How to Audit Your Payroll in 7 Steps
Payroll is likely your organization’s biggest expense. It’s also complicated, and mistakes make payroll even more costly. But you don’t have to wait till an employee complains or the government calls to make corrections and stay compliant.
Here’s how to conduct a payroll audit, including why it’s important in the first place and seven steps to get you started. By the end, you’ll have a better understanding of how to hold yourself accountable when paying your employees.
Why You Need to Conduct a Payroll Audit
First, let’s consider why you need to conduct a regular payroll audit.
Simply put, the stakes are high. You’re managing how people get paid—their livelihood, in fact. The government takes it seriously, too, which is why compliance mistakes can be so costly. More specifically, a regular payroll audit will help you improve accuracy, stay compliant, and find fraud.
To be clear, errors are much more likely than fraud, but both can still hit your organization where it hurts. According to the Association of Certified Fraud Examiners, the rate of billing fraud in 2020 was nearly twice as high in businesses with fewer than 100 employees than in larger ones, and the rate of check and payment tampering was almost four times higher! And of course, relatively speaking, these losses hurt smaller businesses with tighter budgets much more.
A payroll audit can uncover such schemes before they can inflict even more damage, but more likely, you’ll find mistakes to correct and better ways to pay your people more efficiently and correctly.
An audit is an opportunity to ensure that tax withholding and benefits deductions are up to date and correct. It’s also important to revisit your processes for calculating overtime pay and tip credits.
Employees will often let you know the moment they notice an error on their pay stub, and the government will eventually notice repeated or egregious inconsistencies on tax returns. But you shouldn’t have to wait for someone else to bring payroll mistakes to your attention.
HR pros must be proactive, and a payroll audit can help you hold yourself accountable.
How to Conduct a Payroll Audit in 7 Steps
It’s recommended you seek help from your bookkeeper or CPA, especially for a more thorough audit that would require payroll accounting. The seven steps we’ll cover are intended to help you conduct a more limited, internal audit for the purpose of improving your processes.
Having said that, here’s how to audit payroll in seven steps:1. Limit Your Scope:
First, depending on the size of your organization, it may be impractical to audit every employee’s pay for every pay period of the year. Instead, sample a percentage of your workforce to review, and establish a time frame for your audit. After all, payroll is ongoing, but your audit cannot afford to be.
Consider basing your time frame on two or more consecutive pay periods and conducting an audit at least once a year.
2. Review Employee Information:
Much of payroll can be automated, but that means incorrect inputs will lead to incorrect paychecks and tax deposits…over and over. Mistakes in employee information are exacerbated by automation. Look out for changes in pay rates due to a promotion, changes to W-4s due to life events, and changes in residency that may affect taxes.
3. Verify Hours Worked and Days Off:
For hourly workers, you should confirm that their time and attendance are correct for the pay periods you’re auditing. Don’t forget to account for any sick or vacation time that hourly or salaried workers used that may affect their pay. Misclassification of workers and miscalculating hourly and overtime pay are two of the most common payroll issues investigated by the Department of Labor’s Wage and Hour Division.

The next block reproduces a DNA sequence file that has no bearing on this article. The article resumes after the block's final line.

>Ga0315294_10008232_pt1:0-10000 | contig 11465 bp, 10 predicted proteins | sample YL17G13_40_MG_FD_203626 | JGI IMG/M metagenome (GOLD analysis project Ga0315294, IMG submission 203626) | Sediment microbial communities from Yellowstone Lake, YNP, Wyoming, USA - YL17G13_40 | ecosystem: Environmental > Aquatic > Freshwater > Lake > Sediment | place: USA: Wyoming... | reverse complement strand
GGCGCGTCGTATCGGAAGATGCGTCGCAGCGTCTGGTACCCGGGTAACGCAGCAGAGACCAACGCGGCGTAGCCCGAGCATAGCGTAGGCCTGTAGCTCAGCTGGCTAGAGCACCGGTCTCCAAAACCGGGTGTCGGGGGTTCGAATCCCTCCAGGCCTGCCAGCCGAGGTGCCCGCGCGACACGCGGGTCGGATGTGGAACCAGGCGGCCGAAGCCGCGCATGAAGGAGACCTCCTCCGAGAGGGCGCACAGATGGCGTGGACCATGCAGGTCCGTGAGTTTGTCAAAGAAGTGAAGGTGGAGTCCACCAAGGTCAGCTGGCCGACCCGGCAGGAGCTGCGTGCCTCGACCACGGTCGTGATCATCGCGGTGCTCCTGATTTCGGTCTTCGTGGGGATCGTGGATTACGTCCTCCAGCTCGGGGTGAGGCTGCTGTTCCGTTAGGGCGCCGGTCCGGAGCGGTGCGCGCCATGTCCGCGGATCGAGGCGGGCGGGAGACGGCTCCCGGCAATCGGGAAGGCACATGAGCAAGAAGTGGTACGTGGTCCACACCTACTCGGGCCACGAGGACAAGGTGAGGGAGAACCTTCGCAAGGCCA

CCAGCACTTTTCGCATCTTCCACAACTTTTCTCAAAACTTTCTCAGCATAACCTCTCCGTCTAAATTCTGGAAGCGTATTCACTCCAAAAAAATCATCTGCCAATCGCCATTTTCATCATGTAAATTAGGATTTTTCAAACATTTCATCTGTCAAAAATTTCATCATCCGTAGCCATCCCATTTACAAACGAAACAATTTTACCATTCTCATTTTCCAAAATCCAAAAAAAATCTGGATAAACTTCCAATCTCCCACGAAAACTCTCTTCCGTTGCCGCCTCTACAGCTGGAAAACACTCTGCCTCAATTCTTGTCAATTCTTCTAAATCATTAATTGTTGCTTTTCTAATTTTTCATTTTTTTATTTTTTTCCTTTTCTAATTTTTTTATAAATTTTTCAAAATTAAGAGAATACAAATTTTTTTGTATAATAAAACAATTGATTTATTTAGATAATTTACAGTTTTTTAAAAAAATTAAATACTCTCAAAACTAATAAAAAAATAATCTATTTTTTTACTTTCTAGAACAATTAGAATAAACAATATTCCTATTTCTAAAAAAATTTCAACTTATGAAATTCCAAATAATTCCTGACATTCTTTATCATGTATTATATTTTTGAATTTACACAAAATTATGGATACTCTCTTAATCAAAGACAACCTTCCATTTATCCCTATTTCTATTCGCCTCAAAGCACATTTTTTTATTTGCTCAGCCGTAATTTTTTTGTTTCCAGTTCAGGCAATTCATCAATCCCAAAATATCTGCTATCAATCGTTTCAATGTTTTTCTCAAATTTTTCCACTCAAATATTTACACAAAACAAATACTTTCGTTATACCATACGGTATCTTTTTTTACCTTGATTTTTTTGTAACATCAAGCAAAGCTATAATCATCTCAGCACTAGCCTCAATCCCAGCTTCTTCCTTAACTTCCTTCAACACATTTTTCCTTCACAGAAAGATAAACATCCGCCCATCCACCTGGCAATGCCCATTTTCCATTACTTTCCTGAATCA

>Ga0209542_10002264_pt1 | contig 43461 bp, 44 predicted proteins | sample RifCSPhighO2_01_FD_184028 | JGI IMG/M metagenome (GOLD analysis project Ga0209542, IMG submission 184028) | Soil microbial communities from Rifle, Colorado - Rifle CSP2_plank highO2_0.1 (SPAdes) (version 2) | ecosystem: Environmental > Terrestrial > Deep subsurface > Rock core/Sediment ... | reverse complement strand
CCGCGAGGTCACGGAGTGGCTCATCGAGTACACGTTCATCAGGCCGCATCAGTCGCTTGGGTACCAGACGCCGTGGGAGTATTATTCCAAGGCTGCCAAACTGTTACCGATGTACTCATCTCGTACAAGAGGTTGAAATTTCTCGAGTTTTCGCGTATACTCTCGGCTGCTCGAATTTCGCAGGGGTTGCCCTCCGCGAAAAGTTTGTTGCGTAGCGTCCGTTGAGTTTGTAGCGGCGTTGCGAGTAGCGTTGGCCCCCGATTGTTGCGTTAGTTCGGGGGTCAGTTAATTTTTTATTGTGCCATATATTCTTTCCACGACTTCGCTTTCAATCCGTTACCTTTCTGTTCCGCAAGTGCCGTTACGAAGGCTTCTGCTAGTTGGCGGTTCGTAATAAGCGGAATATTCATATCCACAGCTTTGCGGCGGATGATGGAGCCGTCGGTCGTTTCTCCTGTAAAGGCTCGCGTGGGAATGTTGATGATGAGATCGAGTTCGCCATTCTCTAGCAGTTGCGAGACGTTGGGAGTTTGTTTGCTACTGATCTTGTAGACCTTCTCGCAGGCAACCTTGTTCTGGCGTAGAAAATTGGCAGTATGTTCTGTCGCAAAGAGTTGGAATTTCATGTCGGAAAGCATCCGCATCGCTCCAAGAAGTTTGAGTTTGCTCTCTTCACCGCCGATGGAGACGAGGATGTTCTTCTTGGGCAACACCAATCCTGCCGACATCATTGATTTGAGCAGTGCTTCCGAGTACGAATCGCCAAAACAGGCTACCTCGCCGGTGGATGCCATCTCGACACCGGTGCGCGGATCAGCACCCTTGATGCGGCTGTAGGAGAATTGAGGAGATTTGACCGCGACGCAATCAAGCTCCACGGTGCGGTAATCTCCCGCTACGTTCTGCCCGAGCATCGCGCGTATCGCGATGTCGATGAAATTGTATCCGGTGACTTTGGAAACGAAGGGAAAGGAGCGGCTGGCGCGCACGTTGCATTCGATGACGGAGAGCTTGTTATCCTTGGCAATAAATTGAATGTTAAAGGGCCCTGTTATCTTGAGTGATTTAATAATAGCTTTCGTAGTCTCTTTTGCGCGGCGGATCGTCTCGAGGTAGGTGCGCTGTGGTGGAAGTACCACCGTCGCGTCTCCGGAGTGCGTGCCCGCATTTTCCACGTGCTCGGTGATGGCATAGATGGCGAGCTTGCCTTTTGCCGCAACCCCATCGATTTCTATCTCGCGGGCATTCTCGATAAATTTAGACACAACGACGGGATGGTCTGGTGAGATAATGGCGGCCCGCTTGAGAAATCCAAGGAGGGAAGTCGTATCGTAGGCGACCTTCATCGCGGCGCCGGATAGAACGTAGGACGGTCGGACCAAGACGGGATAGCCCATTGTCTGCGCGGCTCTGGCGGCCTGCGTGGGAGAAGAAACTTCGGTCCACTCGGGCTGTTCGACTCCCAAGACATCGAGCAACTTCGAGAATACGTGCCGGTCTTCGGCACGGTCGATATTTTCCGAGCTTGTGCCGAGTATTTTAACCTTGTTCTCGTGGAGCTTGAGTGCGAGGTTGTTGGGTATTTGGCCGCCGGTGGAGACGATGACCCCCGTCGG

4. Note Any Variable Pay, Atypical Payments, or Off-Cycle Payrolls
Your payroll audit should also include making sure that any overtime is compensated at one-and-a-half times the regular hourly rate. Other variable pay to review may include bonuses, commissions, shift differentials, hazard pay, signing bonuses, relocation pay, and corrections from previous payroll mistakes.
Many employers choose to process supplemental wages by running an off-cycle payroll, so you’ll need to keep that in mind as well.
5. Recalculate Withholdings and Deductions
Calculating withholdings and deductions can be complicated enough when everything goes right. If you noticed any W-4 or residency changes earlier in the process, you’ll need to update your calculations to reflect those changes.
It’s also important to double check benefits deductions based on enrollment as well as any changes to HSA, FSA, and 401(k) contributions—which many employers allow employees to make at any time, not just during enrollment.
6. Reconcile Payroll with Accounting, Bank, and Tax Records\
As mentioned earlier, you might want to consider working with your bookkeeper or CPA, especially for this step. Many employers find it easier to manage payroll through a bank account separate from their general business account. To reconcile payroll with accounting and bank records, verify that payroll transaction totals are reflected in your organization’s general ledger and in your bank statements.
You should also double check that your tax deposits were correct and timely using Form 941, the IRS’s quarterly tax return for employers.
7. Analyze, Report, and Improve
Once you’ve audited all of the payroll steps we’ve covered, you need to take what you’ve discovered and make meaningful changes. Analyze your findings, and report on them to leadership. Have some ideas for improvement when you present the audit results, such as updating how timesheets are approved or how bonuses are authorized.
When you implement these changes, clear and specific communication will go a long way in getting your workforce on board.
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Every HR pro should familiarize themselves with accounts receivables.